Where we need parental consent, we will clearly explain how the photograph and/or video will be used to both the parent/carer and young person. Where we don’t need parental consent, we will clearly explain to the young person how the photograph and/or video will be used.

Uses may include:

  • Within the Group’s HQ on notice boards and in Scout Group magazines, brochures, newsletters, etc.

  • Outside of Scout Group by external agencies such as newspapers

  • Online on our Scout Group website or social media pages


Consent can be refused or withdrawn at any time. If consent is withdrawn, we will, where possible, delete the photograph or video and not distribute it further.

When using photographs and videos in this way we will not accompany them with any other personal information about the young person, to ensure they cannot be identified.

See our safeguarding policy for more information on our use of photographs and videos.

12. Data protection by design and default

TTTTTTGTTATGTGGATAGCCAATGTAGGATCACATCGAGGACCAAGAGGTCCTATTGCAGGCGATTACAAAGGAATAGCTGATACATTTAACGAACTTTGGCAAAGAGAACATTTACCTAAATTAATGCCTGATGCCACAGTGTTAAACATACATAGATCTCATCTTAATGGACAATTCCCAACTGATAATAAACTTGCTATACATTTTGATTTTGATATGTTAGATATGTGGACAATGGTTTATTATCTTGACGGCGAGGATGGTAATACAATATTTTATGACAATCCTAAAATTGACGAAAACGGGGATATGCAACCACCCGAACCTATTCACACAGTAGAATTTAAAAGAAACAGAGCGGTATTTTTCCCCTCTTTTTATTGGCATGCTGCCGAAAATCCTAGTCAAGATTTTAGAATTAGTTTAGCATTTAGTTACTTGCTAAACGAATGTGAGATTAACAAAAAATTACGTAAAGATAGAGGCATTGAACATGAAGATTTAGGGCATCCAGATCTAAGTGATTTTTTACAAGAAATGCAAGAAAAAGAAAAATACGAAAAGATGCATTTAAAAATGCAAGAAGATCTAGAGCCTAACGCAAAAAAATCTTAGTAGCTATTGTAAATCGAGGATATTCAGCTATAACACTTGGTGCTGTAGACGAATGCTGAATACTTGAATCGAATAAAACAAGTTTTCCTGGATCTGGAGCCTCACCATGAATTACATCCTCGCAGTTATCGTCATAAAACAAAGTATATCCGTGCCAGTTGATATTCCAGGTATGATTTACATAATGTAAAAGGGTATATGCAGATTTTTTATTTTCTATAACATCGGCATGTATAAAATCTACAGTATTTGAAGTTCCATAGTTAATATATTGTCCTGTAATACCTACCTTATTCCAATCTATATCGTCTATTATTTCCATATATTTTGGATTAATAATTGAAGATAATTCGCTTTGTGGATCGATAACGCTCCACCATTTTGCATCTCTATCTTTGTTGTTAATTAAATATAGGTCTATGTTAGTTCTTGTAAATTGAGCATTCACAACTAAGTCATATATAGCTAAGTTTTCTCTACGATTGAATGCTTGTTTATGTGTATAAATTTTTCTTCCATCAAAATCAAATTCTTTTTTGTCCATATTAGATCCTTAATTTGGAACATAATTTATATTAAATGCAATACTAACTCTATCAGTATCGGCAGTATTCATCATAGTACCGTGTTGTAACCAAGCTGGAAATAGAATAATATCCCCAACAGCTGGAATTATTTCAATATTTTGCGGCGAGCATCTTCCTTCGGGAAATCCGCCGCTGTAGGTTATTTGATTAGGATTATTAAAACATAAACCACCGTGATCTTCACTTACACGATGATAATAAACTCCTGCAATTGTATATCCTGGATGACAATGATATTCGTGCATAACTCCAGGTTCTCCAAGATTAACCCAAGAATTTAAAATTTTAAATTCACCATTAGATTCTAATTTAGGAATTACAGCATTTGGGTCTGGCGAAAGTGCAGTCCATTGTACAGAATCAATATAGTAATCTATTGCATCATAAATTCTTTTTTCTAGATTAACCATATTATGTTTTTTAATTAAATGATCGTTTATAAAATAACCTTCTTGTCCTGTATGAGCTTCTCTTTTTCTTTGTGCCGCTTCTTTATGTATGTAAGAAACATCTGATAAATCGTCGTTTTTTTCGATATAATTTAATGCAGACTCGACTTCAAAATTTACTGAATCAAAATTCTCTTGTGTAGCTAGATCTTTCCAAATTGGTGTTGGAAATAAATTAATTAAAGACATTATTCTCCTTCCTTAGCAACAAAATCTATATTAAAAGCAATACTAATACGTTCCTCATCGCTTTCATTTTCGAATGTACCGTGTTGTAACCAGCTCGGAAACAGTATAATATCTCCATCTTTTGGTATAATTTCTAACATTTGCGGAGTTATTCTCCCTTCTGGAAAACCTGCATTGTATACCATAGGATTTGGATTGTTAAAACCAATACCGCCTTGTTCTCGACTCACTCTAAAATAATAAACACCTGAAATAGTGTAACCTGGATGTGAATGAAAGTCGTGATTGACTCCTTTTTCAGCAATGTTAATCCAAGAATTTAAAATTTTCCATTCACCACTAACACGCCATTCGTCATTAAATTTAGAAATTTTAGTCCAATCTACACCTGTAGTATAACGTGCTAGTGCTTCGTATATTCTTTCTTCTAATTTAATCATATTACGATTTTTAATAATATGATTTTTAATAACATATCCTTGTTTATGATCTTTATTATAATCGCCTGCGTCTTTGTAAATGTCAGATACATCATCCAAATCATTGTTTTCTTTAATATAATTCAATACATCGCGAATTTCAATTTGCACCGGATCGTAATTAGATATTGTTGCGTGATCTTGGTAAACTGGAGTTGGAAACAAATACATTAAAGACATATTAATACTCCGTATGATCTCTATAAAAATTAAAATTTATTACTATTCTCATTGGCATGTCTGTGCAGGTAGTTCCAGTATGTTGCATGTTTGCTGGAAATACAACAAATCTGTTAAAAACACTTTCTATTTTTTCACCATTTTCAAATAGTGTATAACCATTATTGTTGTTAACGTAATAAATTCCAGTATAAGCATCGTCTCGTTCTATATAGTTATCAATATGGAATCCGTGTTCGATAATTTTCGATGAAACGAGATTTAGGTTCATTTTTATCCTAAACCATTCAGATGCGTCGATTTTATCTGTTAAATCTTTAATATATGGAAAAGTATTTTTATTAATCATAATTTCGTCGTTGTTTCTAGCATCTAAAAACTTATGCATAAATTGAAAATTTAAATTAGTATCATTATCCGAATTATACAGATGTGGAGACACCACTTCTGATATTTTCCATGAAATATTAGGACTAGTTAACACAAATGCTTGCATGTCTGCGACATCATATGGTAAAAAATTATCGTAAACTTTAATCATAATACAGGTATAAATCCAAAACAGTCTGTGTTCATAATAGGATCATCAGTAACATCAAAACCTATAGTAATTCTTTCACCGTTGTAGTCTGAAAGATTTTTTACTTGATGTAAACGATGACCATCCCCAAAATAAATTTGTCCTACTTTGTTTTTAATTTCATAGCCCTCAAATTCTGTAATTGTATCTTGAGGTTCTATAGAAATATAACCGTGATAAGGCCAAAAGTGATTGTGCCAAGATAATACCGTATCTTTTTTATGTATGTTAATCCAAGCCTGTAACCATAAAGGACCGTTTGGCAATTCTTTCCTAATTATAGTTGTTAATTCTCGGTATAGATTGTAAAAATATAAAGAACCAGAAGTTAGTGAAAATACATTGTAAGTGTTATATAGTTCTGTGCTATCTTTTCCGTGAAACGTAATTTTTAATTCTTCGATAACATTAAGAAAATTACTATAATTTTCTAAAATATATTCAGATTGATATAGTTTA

We will put measures in place to show that we have integrated data protection into all of our data processing activities, including:

  • Appointing a DPC, and ensuring they have the necessary resources to fulfil their duties and maintain their knowledge

  • Only processing personal data that is necessary for each specific purpose of processing, and always in line with the data protection principles set out in relevant data protection law (see section 6)

  • Integrating data protection into internal documents including this policy, any related policies and privacy notices

  • Regularly training volunteers on data protection law, this policy, any related policies and any other data protection matters; we will also keep a record

  • Regularly conducting reviews and audits to test our privacy measures and make sure we are compliant

  • Maintaining records of our processing activities, including:

    • For the benefit of data subjects, making available the name and contact details of our Scout Group and DPC and all information we are required to share about how we use and process their personal data (via our privacy notices)

    • For all personal data that we hold, maintaining an internal record of the type of data, data subject, how and why we are using the data, any third-party recipients, how and why we are storing the data, retention periods and how we are keeping the data secure


13. Data security and storage of records